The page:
Engine Renault E7F

Renault’s 1.2-liter 8-valve E7F engine was introduced in 1990. This motor is a deep modernization of the Cleon-Fonte internal combustion engine with a camshaft in the cylinder head. Was put on Renault 19 and Clio. Its carburetor version has its own E5F index.

The E-series also includes: E7J.

By the end of the 80s, the OHV-type C-series motors were completely outdated and the company needed a more modern unit for its compact models. The OHC scheme, popular at that time, was taken as the basis, that is, with a camshaft in the cylinder head, which is connected to the crankshaft by a toothed belt.

The resulting engine was named Energy, which marked the beginning of a new E-series. By the way, all the current small-sized power plants of the concern are its heirs, except that there are now two camshafts in the cylinder head.

This gasoline engine was produced for a relatively short time, since it turned out to be not too compact for such a modest volume and power. Already in the mid-90s, it was replaced by a similar 1.2-liter D7F.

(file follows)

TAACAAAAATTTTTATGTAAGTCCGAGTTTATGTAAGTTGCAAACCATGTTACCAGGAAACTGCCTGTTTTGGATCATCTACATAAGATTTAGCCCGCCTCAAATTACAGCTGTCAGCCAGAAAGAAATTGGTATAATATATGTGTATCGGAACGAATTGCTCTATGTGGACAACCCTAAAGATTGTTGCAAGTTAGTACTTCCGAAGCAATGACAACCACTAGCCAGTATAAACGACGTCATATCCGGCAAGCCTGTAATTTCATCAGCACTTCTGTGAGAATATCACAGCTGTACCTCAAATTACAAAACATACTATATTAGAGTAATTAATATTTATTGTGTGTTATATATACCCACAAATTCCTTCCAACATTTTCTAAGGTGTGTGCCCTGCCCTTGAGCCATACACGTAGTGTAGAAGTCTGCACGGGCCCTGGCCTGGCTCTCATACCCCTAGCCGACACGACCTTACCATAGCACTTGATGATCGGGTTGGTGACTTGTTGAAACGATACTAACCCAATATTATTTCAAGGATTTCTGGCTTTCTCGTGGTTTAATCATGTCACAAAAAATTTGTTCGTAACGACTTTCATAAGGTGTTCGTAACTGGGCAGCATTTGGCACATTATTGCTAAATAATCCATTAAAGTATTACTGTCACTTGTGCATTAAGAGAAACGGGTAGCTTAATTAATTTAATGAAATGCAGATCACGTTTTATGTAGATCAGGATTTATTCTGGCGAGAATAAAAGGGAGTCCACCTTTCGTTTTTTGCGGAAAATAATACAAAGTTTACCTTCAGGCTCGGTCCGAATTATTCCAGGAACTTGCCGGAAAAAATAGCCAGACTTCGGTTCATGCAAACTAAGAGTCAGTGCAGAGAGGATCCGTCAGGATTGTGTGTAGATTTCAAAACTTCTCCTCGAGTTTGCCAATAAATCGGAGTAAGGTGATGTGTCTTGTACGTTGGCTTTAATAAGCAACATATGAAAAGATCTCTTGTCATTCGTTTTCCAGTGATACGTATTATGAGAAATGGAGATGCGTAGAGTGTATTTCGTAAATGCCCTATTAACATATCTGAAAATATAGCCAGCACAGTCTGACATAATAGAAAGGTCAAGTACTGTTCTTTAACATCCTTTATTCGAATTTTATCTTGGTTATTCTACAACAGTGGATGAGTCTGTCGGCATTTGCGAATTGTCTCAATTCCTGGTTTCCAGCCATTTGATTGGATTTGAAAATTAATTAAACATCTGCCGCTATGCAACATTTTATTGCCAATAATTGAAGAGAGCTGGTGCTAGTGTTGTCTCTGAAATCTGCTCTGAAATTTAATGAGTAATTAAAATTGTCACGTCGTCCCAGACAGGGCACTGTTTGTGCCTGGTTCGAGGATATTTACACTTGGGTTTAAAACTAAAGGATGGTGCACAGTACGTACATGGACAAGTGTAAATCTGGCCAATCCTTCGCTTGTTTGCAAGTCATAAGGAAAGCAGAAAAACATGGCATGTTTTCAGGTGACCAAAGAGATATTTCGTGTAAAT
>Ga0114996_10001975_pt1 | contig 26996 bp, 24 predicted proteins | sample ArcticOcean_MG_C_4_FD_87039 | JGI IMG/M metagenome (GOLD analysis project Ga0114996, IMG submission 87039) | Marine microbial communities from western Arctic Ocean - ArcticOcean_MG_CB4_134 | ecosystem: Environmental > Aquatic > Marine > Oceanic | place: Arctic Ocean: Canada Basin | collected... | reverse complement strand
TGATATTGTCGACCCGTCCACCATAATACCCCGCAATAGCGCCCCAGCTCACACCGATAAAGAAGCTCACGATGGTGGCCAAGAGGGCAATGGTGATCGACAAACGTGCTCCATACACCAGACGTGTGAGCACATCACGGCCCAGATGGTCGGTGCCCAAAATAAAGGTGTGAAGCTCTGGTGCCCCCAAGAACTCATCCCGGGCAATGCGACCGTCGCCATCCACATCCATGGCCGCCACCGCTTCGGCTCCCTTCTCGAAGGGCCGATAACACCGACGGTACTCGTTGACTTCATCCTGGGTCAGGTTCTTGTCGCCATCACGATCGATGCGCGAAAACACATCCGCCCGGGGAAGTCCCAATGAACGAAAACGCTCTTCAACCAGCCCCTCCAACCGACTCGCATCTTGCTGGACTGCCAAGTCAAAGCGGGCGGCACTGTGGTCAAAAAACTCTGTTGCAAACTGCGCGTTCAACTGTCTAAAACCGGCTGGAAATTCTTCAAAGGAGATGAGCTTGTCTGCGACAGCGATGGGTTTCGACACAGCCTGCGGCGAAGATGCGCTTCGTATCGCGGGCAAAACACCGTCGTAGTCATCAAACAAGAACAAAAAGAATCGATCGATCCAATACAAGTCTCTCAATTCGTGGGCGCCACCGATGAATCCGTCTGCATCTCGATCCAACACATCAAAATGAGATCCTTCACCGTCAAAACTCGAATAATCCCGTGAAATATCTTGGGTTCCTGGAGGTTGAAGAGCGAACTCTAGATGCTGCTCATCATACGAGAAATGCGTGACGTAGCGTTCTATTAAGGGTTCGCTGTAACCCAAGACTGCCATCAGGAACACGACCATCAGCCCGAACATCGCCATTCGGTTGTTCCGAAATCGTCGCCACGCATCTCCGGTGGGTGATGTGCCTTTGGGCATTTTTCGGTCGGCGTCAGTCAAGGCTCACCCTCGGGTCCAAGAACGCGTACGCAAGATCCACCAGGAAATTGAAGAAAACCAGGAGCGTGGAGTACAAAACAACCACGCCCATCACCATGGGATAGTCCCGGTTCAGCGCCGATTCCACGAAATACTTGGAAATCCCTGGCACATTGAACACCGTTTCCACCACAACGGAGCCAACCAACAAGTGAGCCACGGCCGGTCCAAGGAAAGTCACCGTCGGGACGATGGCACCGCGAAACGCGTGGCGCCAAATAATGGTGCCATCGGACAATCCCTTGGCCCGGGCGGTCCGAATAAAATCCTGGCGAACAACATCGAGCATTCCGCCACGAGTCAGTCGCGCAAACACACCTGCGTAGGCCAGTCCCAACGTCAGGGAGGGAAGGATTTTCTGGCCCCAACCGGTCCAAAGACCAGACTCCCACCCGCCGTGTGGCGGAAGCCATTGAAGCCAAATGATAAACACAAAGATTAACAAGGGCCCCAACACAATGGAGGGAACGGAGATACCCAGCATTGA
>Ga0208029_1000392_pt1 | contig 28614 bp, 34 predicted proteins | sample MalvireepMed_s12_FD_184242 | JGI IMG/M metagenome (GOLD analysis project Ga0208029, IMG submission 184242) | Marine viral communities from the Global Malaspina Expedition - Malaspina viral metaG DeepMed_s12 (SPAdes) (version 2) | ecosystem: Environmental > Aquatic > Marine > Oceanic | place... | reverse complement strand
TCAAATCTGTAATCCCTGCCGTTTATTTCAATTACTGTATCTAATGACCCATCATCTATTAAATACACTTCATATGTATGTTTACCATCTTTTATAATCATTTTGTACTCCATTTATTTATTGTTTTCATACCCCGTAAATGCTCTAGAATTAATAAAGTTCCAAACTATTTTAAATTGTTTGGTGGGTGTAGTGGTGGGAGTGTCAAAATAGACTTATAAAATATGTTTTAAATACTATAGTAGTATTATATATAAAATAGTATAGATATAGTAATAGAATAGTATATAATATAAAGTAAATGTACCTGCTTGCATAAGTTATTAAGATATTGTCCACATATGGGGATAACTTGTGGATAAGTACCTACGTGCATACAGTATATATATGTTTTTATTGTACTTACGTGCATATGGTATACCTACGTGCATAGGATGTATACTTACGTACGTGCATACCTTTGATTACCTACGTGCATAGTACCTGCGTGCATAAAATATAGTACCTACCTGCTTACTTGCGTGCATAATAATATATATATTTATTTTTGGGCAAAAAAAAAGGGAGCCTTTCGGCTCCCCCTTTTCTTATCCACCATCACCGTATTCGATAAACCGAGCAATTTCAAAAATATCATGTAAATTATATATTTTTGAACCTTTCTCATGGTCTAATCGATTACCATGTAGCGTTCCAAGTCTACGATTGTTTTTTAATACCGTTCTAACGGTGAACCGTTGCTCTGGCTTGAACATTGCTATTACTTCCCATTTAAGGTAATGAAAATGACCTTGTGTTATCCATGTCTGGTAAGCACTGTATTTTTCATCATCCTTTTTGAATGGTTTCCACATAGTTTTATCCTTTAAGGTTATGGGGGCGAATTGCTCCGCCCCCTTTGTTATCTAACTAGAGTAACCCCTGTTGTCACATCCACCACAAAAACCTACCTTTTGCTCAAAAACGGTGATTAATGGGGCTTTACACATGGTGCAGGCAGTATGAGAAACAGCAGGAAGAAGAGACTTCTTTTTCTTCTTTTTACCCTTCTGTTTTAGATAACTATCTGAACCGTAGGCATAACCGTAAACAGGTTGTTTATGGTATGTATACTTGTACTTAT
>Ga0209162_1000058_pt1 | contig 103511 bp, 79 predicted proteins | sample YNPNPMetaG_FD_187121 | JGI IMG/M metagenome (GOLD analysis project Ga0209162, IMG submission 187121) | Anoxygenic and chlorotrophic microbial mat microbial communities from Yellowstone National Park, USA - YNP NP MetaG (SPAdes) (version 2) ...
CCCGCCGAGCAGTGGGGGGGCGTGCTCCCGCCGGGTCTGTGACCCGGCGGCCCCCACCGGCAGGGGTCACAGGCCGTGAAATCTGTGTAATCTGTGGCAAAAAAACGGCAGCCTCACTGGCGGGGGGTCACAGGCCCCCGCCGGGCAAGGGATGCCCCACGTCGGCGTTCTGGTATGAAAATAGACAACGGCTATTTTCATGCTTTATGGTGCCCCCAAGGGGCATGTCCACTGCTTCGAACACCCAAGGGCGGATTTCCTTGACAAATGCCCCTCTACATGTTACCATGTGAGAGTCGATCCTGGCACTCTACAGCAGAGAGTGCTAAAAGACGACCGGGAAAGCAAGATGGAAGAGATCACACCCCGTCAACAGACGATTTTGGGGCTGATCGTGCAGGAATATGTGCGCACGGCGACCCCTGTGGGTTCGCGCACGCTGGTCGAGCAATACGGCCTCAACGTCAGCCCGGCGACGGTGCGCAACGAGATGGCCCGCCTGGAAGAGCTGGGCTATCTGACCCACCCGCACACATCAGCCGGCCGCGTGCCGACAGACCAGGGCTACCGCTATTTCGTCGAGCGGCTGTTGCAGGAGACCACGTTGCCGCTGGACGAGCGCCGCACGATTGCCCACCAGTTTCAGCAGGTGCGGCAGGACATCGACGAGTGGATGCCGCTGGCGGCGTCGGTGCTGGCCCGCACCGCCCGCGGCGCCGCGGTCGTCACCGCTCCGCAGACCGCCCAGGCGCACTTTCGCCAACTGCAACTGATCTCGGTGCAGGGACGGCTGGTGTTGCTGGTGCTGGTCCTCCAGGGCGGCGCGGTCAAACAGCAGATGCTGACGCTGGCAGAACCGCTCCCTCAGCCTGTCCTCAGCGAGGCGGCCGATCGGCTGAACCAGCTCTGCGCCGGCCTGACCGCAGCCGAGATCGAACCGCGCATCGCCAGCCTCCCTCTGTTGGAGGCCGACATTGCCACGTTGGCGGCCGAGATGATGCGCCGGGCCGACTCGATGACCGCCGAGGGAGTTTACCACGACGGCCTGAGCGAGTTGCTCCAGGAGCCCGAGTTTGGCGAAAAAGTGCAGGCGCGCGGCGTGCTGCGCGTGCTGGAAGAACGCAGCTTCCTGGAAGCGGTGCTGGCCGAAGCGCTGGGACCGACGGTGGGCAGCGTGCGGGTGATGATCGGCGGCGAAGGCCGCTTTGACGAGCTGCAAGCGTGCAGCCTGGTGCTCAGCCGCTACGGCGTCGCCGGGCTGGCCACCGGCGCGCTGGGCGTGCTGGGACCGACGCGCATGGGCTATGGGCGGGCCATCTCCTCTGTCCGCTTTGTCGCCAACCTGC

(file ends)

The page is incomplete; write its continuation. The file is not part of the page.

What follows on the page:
The engine was installed on:

  • Renault 19 (X53) in 1992 – 1995;
  • Renault Clio 1 (X57) in 1990 – 1996.


Production years 1990-1996
Displacement, cc 1171
Fuel system single injection
Power output, hp 54 – 60
Torque output, Nm 83 – 88
Cylinder block R4
Block head 16v
Cylinder bore, mm 75.8
Piston stroke, mm 64.9
Compression ratio 9.2 – 9.5
Timing drive belt
Turbocharging no
Fuel type petrol
Euro standards EURO 1/2
Engine lifespan, km ~200 000
Weight, kg 118

Disadvantages of the Renault E7F engine

  • There may be several culprits for the unstable operation of the power unit at once, we will list only the most popular of them: cracks in the vacuum tubes of the MAP sensor, a burnt lambda probe, a worn-out fuel pump and a clogged fuel filter.
  • Noisy under the hood is usually unadjusted valve. All kinds of sensors are often buggy, especially the temperature of the incoming air and coolant. There are issues with the tightness of some seals, in general, oil leaks are not uncommon.
  • The most common cause of engine tripping is a malfunction of the ignition distributor, such as cracks on its cover. It is also worth monitoring the condition of the candles and high-voltage wires.

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